I’d like to talk to you about some of the projects you’ve worked on and some of the situations you’ve been in. Specific examples help me to better understand.

For example, we think it’s pretty important everyone contributes to the product, we wouldn’t like to work with someone who says “I won’t fix that, that’s not my job.”

It’s important you have the right mindset too. Over the last 6 years I’ve interviewed more than 400 people. My goal is always the same — I want to hire this person. I need to collect evidence to make my case, in a similar way I would make the case to my team to refactor a complicated component. If I can’t find the evidence then I can’t support hiring this person.

Start with broad, open questions. Don’t limit where a candidate can draw their experience from. “What’s your proudest professional achievement?” and the converse, “What’s your biggest professional mistake?” allow a wide range of answers. “Tell me what could have gone better with the scaling project you’ve listed on your resumé?”, is unnecessarily restrictive.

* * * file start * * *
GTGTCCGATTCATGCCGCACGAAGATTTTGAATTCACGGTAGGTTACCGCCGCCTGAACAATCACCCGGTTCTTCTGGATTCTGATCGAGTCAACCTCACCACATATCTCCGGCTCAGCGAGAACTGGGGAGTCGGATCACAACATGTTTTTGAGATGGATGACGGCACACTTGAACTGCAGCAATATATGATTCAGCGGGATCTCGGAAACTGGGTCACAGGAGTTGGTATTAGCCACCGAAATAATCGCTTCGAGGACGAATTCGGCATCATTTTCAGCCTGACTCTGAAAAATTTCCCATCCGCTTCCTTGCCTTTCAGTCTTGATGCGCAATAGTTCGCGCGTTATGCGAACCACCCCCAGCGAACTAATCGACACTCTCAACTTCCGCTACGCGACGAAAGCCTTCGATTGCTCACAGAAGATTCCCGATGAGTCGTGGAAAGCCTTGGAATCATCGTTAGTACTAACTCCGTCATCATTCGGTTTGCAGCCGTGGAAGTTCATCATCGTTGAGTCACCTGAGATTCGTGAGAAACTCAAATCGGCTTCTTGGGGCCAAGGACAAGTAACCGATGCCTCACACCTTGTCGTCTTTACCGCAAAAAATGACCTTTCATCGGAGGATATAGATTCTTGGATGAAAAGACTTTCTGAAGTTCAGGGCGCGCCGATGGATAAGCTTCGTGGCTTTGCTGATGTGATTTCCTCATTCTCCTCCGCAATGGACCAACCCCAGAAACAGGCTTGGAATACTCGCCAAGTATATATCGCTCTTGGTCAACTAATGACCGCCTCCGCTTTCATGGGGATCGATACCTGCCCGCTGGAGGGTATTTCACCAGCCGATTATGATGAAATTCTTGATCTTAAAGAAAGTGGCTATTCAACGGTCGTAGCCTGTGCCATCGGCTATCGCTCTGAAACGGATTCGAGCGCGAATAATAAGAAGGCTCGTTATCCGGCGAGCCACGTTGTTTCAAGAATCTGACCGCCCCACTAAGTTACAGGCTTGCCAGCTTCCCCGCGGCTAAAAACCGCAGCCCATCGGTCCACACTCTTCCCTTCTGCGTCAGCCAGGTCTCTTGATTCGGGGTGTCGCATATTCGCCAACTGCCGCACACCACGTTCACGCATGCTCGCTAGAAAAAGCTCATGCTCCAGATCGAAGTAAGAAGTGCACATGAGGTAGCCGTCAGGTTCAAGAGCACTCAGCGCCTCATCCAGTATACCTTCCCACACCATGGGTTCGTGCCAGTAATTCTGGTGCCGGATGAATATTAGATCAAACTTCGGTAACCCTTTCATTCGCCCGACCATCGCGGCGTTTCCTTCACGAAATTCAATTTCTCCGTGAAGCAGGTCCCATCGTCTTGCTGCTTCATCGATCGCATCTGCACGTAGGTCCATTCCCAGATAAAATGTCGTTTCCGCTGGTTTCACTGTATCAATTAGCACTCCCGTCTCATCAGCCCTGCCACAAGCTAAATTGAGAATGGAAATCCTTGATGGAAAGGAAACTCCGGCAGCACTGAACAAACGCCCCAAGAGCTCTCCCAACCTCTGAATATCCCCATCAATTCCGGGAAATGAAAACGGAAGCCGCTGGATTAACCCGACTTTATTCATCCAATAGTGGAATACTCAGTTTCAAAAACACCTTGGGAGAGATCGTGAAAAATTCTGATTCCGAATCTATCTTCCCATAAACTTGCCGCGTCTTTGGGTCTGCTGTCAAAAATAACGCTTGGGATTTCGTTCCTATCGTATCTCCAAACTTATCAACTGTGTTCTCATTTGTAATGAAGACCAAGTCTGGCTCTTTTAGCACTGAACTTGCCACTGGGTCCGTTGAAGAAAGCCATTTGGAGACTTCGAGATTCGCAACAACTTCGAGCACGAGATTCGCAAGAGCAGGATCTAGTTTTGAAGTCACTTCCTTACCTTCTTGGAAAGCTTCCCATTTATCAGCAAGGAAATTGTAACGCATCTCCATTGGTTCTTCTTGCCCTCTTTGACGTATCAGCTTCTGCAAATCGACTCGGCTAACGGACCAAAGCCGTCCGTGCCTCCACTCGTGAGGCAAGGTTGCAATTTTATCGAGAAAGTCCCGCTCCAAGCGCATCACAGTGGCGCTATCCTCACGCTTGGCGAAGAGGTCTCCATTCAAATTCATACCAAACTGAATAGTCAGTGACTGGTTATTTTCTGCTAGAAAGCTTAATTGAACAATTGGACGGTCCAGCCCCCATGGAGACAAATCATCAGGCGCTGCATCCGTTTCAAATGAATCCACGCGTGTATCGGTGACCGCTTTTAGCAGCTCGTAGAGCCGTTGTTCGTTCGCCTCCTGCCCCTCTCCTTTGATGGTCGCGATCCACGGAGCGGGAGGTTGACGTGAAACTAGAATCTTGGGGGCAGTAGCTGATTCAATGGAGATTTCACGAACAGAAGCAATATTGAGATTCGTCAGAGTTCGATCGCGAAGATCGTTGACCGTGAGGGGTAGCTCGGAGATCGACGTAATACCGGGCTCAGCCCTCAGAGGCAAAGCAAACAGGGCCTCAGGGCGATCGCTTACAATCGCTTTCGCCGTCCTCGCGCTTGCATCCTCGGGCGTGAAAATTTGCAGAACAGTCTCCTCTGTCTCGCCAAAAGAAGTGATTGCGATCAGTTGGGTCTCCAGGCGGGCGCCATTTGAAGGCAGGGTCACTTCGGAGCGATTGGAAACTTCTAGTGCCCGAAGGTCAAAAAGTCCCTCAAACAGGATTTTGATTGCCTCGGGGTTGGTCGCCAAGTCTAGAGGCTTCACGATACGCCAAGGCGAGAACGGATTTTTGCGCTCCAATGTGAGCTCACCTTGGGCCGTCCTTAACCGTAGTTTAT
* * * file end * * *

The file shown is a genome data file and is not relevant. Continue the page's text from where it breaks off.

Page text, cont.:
Always set the context for your question. “What’s your biggest mistake?” can be needlessly accusatory, it may leave a candidate feeling defensive and they may hold interesting answers back. I start by describing a recent mistake I’ve made (I never have to go back far) and what I’ve learned from it. I explain why we believe mistakes are inevitable but learning from them is valuable, then ask for their own example.

Clarify “we” statements. Sometimes people say “we” because they were part of a larger group and had limited involvement. Some people will say “we” even when they were the only person involved. Make sure you know who was relevant to a particular example.

Almost every interviewer we’ve trained will go through a phase of rapidly running through every entry in our question bank. Slow down, take your time, 10 to 15 minutes per example is average. It’s perfectly fine to say “I’m going to take a minute to figure out if there’re any other questions I’d like to ask you about this.” Your candidate will appreciate a moment’s break and it’s much better than thinking of the perfect follow-up question ten minutes after the interview.


Think you’d like to contribute to our culture? We’re hiring in Dublin and San Francisco.